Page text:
When performing a task, one will often be in the position to choose either doing something quickly, or doing something right. In many cases, either example is fine, as the job gets done satisfactorily. Still, I believe that you are better off with doing it right each and every time. Now, before you think I am preaching about my own level of perfection, know that this is not the case, and that I fail to do this more often than I would like to admit. This is not an admonishment; it is a level to which I aspire.
Thoughts on many things Posts
One of the quintessential parts of the student experience is the writing of reports, essays, and articles. As any student will tell you, one of the important things to keep track of when writing, is the source material for any claims you make, which are listed in the reference list at the end, as well as denoted throughout the text.
The first time I worked IT support in a professional setting, I was seventeen years old. I had gotten an internship (one day per week) with my uncle’s firm as part of my third year of vocational training, and spent a day per week with them. In the beginning, I was mostly hanging out with the IT staff, not really providing much of any use to anyone.
Back in 2016, I backed a kickstarter for a handheld three-axis gimbal for cellphones, to be delivered in 2017. I was eagerly anticipating the product, and was disappointed when delivery was delayed repeatedly. A year after the projected delivery date, and with features being cut by the manufacturer, I finally gave in and requested a refund from them. To my surprise, they acquiesced, and I went out to buy a different unit; the DJI Osmo Mobile 2. Here are my thoughts:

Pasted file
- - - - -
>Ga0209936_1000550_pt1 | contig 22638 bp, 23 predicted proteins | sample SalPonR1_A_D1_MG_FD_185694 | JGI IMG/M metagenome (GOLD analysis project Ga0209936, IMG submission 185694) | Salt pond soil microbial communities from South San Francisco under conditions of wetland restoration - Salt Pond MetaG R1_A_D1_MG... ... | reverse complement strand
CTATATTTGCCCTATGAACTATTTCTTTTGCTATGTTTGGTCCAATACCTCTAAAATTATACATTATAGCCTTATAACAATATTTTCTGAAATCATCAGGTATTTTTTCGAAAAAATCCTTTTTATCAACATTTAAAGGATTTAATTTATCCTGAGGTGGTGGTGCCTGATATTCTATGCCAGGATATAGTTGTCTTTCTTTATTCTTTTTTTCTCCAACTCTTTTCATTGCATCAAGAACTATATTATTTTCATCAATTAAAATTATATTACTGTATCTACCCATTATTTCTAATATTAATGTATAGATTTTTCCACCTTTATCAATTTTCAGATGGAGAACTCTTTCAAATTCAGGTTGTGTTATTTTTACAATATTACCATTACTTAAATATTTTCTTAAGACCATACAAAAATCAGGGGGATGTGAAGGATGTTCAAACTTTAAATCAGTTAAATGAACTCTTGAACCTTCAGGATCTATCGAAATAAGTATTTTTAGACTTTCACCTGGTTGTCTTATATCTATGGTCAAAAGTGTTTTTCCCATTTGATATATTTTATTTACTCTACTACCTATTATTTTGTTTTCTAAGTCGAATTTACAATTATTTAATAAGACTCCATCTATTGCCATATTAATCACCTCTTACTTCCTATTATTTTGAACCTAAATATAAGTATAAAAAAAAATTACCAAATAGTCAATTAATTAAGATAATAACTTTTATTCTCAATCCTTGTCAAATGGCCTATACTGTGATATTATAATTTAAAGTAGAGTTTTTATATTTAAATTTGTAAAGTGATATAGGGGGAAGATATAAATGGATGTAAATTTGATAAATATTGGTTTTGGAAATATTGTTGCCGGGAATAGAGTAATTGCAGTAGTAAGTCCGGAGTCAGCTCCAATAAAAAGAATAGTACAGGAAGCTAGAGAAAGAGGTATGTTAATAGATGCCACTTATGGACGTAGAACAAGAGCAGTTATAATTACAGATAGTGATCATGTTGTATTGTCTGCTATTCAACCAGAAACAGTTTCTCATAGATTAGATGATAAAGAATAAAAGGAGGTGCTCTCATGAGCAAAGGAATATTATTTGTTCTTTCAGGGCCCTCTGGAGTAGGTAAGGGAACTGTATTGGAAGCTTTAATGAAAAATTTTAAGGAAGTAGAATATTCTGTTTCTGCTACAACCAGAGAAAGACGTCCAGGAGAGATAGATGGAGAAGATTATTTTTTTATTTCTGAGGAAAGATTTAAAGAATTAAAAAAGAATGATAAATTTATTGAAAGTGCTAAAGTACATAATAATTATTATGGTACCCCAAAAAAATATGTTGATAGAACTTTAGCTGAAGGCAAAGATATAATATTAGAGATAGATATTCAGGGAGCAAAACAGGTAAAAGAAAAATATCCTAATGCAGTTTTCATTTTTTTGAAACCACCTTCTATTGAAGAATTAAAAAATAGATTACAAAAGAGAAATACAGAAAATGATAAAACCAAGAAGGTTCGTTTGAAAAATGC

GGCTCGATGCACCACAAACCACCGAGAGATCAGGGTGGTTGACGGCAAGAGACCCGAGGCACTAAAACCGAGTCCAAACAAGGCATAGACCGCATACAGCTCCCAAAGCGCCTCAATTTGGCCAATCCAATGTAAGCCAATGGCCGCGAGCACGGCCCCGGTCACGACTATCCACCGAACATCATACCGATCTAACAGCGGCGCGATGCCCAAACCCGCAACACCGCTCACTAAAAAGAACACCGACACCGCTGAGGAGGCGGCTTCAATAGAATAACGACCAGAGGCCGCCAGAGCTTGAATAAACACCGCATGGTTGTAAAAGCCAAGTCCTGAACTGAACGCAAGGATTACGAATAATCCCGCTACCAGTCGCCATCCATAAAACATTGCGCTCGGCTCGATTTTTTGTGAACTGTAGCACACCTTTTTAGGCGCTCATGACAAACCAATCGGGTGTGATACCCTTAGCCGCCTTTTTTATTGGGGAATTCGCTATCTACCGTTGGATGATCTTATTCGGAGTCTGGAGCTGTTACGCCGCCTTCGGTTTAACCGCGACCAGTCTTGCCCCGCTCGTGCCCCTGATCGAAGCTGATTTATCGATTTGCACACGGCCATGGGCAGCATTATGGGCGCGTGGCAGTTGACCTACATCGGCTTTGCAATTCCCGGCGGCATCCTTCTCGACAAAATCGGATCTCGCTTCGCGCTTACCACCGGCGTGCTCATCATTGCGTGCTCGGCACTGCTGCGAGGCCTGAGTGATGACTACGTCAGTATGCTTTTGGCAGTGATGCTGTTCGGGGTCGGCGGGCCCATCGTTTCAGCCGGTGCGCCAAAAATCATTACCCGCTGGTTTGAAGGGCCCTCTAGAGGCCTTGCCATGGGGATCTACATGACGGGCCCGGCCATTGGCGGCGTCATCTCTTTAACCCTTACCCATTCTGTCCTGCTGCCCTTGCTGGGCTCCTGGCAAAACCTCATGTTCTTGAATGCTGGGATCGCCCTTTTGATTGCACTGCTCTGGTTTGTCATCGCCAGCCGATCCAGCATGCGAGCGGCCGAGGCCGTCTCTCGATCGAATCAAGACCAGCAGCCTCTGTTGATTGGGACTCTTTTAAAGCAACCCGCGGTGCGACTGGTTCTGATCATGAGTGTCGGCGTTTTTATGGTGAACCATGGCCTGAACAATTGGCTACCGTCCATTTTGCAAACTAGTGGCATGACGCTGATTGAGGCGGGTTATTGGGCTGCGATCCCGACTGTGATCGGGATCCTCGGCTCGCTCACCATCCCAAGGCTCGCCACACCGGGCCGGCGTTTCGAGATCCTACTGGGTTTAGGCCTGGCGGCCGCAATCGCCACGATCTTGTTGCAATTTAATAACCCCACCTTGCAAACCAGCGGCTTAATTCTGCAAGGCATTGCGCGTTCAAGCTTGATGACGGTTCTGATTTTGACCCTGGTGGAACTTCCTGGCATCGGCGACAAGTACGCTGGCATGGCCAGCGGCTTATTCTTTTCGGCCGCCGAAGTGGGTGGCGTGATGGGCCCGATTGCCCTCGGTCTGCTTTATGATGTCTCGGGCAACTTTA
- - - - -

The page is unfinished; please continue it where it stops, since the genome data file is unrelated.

“Why host it yourself?” my acquaintance asked at some point in our discussion, where we’d been talking about hosting options for a website. “Why go through the hassle and cost of owning your own domain, maintaining the software, and the significantly reduced audience size?” I gave them a fairly short – if accurate – answer, and left it at that, but the question gnawed at me, and I started thinking…
May 27th 2003 was a very important day in web and self-publishing history. It was the day of the very first WordPress release. Since then, WordPress has grown to become arguably the most prominent CMS (Content Management System) out there. It’s used to run such sites as the New York Times Company, the White House, and the Facebook Newsroom.
I’ve had a number of posts drawing on the experiences from my bachelor studies, that I started some six years ago. I’m currently studying what will be the final module, focusing on entrepreneurship, innovation, and sustainability. This has led me to think about the differences between intrapreneurship and entrepreneurship – which can be summed up as whether you’re engaging in innovation and change within an existing business (intrapreneurship) or in a newly formed venture (entrepreneurship). In the extension of this, I’ve also been reflecting a lot about company culture.